On Oct 19, 2012, at 2:00 PM, Brad Morris <bradley.r.morris@gmail.com> wrote:

    Hi Lu
    Next we must consider the measurement as Columbus may have taken it at sea.  An astrolabe depends upon a pendulus mass to define the vertical.  A pendulum at sea would be horrible (for time keeping or altitude measurements).  The deck is pitching, rolling and yawing.  The instrument is held manually, depending on the pendulum for vertical.  Consequently, the navigator would be forced to say "Its between this and that minima and maxima, so I think the observational measurement is X"
    Of course, stiction and friction of the members come in to play.  What if your pendulum is just off vertical, but the friction keeps it in place?  That results in a non-reproducible measurement.
    Mind, this is on an instrument whose scale may not be accurate in the first place.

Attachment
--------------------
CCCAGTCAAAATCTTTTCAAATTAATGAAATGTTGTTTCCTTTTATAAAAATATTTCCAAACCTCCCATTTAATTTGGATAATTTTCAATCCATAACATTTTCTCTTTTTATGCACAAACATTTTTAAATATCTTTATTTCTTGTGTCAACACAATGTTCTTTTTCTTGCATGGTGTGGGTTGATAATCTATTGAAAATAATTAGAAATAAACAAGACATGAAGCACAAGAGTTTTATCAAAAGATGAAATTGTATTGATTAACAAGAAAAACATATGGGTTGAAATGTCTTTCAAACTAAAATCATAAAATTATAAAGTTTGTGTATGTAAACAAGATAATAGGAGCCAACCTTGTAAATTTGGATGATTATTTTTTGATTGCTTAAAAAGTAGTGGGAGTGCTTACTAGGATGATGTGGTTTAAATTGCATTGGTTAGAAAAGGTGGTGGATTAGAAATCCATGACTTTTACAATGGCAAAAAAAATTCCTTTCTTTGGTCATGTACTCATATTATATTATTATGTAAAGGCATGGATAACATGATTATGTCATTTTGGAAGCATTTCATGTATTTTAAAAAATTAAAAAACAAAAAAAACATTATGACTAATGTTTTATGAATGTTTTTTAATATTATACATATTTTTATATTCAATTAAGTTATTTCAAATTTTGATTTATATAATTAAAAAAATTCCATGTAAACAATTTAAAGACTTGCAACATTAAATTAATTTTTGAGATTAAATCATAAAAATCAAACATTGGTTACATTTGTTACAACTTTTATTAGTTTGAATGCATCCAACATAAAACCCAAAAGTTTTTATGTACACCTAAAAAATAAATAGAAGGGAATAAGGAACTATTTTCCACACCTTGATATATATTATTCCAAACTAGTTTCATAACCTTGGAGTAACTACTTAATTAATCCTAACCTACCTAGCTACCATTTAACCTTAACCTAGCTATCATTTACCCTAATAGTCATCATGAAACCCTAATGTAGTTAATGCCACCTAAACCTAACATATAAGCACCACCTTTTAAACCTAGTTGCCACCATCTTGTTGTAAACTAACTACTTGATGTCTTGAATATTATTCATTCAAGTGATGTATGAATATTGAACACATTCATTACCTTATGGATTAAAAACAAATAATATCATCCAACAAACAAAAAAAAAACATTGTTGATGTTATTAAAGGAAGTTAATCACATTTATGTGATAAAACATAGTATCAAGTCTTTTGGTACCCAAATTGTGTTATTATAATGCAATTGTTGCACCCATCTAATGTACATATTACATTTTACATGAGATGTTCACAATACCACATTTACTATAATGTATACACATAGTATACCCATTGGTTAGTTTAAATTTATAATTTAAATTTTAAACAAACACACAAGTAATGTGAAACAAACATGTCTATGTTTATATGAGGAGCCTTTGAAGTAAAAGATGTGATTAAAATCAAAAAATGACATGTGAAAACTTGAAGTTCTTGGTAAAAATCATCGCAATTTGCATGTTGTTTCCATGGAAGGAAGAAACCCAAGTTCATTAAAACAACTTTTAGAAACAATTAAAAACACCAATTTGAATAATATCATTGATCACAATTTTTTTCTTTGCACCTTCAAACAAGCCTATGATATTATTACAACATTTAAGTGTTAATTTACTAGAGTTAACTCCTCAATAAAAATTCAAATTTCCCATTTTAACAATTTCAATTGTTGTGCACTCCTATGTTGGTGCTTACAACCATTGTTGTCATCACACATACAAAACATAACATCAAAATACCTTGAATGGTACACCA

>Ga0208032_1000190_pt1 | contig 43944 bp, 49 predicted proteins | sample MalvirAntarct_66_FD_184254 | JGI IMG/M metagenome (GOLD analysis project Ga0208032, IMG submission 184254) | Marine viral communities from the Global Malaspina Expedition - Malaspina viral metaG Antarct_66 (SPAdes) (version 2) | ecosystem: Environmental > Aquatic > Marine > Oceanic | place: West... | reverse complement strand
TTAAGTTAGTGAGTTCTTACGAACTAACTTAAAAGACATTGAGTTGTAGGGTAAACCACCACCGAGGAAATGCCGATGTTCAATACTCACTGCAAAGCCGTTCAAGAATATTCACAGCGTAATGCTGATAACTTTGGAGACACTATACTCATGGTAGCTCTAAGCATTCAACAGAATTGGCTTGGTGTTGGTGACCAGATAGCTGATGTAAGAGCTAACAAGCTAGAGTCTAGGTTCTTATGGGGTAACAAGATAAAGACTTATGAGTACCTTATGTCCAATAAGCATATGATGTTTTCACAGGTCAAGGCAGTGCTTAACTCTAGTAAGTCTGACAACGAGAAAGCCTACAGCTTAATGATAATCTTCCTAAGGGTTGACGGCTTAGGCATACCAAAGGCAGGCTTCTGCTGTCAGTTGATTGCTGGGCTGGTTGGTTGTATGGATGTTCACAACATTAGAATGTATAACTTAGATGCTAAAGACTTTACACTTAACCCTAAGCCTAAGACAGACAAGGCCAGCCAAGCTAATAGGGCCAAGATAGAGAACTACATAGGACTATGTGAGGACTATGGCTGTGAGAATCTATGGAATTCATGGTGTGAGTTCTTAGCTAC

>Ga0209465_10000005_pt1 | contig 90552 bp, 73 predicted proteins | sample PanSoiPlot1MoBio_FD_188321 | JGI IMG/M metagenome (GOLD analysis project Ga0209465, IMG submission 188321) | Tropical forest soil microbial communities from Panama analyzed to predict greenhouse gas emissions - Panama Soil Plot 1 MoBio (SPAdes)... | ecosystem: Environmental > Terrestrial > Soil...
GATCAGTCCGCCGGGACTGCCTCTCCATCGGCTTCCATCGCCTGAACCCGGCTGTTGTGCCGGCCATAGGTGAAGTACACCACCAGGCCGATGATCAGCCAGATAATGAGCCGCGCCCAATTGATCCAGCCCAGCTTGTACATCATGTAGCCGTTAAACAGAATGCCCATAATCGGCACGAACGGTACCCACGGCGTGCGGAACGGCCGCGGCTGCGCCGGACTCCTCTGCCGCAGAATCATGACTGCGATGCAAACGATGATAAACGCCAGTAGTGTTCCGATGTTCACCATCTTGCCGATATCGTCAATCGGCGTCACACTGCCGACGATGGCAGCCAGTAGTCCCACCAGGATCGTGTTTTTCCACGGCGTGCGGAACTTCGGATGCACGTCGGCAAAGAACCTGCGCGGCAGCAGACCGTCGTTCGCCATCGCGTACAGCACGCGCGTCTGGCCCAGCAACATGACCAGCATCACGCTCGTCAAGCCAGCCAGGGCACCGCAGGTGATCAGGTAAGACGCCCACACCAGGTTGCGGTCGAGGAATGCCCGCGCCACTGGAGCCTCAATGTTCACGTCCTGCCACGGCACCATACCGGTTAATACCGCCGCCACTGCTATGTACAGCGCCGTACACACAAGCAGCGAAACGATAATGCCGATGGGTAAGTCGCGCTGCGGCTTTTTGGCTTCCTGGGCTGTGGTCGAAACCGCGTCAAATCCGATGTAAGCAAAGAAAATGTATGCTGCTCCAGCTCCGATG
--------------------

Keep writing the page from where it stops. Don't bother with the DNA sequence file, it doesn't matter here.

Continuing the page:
So Columbus (or Dias) takes his "guesstimate" of the altitude and compares that to his declination table.  But to which date?  The table was created without leap years!  So as time goes by, the table entry slowly shifts away from true result.  It took years to generate the table, and its in error right from the very start! (See my comments about the table generation issues).
    Best Regards

    On Oct 19, 2012 4:48 PM, "Brad Morris" <bradley.r.morris@gmail.com> wrote:
    In my current employment, I use a device known as an Ultradex for metrology and calibration.  The device is mechanically accurate to 1/20th of 1 arc-second and reproducibly is 1/5th of one arc second.  An arc second is 1/3600 of a degree.  The one I use is no longer state of the art, there are better.  The type I use is so accurate, it was used for bomb sight calibration by the US military.
    Discussion of angular construction and claims of estimated accuracy need be taken with a degree of skepticism.  To what known standard can you trace that?  What methodology did you use in that determination?
    I use NMTBA standard methods of the determination of accuracy and repeatability, three sigma, using NIST trace-able tools that are within calibration and with recent certifications.  I think I may know a little about angular measurement!